Thus, Article 93, para.2 of the Constitution cannot be construed as guaranteeing the right to vote in the election for local self governments. However, in the light of the significance of the local self government in a democratic society, provisions on local self government accommodated in Chapter Eight of the Constitution are designed, to institutionally guarantee a political system in which public administration closely related to the day-to-day life of the inhabitants is handled by the local self government of the territory based upon the will of the inhabitants. Therefore, as regards foreign nationals on sojourn in Japan, it is reasonable to understand that the Constitution does not prohibit taking measures to grant voting rights to those permanent residents and others who have come to have an especially close relationship with the local self government in the area of residence in elections for the chief executive of the local self government, members of the local assembly, and other officials by law. However, whether or not such measures should be taken is exclusively a matter of the legislative policy of the state, and even if such measures are not taken, it is not a matter of unconstitutionality. This is evident from the substance of judgments of the Grand Bench of the Supreme Court (supra, judgment of December 14, 1960; Supreme Court, 1962 (A) Case No.900, judgment of March 27, 1963, Keishu 17-2-121; Supreme Court, 1974 (Gyo-Tsu) Case No.75, judgment of April 14, 1976, Minshu 30-3-223; Supreme Court, 1979 (Gyo-Tsu) Case No.65, judgment of the Supreme Court, April 27, 1983, Minshu 37-3-345).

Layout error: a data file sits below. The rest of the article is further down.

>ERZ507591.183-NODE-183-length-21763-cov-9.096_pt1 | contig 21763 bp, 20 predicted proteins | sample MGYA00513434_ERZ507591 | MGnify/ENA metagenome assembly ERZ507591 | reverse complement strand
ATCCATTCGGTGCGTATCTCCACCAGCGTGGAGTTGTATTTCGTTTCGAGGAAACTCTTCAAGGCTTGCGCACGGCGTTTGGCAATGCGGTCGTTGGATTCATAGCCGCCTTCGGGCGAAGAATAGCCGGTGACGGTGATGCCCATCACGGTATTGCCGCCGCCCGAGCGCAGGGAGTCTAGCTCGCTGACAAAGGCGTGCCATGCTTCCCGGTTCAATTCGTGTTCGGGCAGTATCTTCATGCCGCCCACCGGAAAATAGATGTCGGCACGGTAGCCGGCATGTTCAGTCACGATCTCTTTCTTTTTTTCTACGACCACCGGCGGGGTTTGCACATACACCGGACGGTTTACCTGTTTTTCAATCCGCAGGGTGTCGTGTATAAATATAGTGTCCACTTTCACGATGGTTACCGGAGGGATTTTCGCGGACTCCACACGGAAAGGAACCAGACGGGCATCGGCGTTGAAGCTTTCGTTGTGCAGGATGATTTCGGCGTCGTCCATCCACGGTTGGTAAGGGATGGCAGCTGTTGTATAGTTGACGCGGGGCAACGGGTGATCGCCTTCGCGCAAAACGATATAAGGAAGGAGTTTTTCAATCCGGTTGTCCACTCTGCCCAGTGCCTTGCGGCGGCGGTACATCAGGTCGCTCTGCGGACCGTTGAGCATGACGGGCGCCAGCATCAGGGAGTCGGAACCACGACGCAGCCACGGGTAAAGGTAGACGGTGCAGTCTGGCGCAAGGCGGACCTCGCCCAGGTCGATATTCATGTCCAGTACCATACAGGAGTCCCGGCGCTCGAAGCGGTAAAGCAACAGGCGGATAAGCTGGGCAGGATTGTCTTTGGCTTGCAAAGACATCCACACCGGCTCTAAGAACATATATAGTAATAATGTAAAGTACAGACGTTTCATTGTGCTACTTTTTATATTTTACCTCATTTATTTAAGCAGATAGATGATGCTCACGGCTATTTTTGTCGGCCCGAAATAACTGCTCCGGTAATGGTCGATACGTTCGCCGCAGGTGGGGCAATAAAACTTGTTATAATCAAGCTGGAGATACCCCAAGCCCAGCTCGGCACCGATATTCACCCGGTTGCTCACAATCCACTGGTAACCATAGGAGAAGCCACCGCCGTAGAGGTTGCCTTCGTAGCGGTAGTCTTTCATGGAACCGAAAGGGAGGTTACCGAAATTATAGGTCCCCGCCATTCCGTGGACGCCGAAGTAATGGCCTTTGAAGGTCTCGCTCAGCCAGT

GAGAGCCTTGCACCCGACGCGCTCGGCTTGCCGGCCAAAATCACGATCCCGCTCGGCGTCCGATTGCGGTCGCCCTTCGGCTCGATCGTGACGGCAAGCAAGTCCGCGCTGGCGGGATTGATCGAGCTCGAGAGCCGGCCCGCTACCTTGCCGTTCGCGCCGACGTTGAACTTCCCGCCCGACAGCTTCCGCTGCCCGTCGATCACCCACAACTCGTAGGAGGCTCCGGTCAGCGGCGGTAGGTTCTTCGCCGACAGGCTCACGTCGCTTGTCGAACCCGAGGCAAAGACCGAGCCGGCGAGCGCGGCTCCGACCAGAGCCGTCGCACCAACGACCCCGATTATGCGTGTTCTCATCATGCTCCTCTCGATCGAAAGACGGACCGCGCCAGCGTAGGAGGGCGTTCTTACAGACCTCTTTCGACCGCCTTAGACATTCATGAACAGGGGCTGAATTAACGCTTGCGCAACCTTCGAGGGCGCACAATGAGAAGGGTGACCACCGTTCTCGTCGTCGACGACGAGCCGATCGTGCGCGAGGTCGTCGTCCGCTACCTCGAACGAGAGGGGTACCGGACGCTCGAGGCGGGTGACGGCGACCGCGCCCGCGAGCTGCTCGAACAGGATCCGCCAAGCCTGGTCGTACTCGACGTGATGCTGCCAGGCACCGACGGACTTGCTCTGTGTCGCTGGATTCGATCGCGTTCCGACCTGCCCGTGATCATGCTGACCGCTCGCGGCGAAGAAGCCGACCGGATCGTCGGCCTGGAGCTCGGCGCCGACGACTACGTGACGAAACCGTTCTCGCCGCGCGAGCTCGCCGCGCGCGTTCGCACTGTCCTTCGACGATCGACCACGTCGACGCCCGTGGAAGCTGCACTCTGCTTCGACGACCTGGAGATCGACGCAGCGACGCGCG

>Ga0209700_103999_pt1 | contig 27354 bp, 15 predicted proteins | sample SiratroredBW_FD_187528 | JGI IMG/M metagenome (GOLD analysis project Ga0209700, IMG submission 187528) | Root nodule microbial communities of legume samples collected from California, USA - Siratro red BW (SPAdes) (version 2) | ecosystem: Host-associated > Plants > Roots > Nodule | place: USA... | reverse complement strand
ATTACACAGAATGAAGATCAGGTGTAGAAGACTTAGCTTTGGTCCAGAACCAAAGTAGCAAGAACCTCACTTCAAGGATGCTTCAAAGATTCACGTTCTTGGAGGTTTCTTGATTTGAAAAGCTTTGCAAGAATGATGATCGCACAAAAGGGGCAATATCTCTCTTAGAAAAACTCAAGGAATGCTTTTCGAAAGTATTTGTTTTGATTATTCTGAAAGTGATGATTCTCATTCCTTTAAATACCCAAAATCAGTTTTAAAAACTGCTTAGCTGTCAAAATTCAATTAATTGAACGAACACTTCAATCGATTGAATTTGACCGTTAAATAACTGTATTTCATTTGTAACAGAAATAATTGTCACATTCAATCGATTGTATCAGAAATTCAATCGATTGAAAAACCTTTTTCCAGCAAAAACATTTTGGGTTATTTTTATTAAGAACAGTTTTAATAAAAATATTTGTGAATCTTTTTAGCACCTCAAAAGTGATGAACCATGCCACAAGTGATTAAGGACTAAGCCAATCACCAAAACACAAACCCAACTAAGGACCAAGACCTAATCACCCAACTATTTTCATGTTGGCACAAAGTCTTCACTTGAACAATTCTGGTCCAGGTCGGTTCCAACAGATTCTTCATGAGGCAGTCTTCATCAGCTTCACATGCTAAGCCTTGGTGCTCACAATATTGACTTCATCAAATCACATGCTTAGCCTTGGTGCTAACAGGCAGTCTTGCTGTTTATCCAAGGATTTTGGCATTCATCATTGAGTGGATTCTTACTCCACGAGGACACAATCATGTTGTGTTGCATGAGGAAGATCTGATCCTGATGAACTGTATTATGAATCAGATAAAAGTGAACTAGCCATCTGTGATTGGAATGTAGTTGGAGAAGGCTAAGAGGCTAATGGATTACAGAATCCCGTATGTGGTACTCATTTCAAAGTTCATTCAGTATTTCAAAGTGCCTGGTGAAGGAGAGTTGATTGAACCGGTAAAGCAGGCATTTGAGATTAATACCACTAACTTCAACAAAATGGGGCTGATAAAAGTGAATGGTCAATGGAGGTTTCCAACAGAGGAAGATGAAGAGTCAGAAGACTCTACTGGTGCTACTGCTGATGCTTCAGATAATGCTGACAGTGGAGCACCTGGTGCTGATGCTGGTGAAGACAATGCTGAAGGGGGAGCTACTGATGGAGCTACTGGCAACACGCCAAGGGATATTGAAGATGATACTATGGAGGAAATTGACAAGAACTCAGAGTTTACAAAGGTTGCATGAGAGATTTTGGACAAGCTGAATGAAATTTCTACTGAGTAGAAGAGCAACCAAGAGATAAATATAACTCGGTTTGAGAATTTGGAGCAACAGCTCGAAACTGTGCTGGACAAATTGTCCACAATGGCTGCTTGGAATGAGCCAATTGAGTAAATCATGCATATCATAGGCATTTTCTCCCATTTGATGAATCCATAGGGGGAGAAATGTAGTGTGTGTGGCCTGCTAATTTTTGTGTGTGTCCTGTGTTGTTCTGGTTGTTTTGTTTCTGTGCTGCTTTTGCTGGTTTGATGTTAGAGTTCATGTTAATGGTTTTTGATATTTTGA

Based upon the above, Articles 11 and 18 of the Law on Local Self Government and Article 9, para.2 of the Law on Public Election which limit the right to vote for the members of the local councils and the chief executive of the local self government to those inhabitants with Japanese nationality cannot be regarded to be against articles 15, para.1 and 93, para.2 of the Constitution. Other parts of the original judgment which upheld the decisions in question have not erred in the interpretation of the above provisions of the Constitution. The appellants also argue that Articles 11 and 18 of the Law on Local Self Government and Article 9, para.2 of the Law on Public Election are against Article 14 of the Constitution, and that even if this is not the case, the original judgment which upheld the decisions in question has erred in the interpretation of Article 14 and the above-mentioned laws. However, these arguments are, in substance, arguments on the errors in the interpretation of articles 15, par a.1 and 93, para.2, and, as has been discussed above, are without grounds.
Thus, the judgment of the original instance on the above arguments can be recognised as justifiable.
Therefore, the justices unanimously rule as the main text of the judgment in accordance with Article 7 of the Law on Administrative Litigation and articles 401,95,89, and 93 of the Code of Civil Procedure.
Justice Tsuneo Kabe
JusticeItsuo Sonobe
JusticeMasao Ohno
JusticeHideo Chikusa
JusticeYukinobu Ozaki
(Translated by Sir Ernest Satow Chair of Japanese Law, University College, University of London)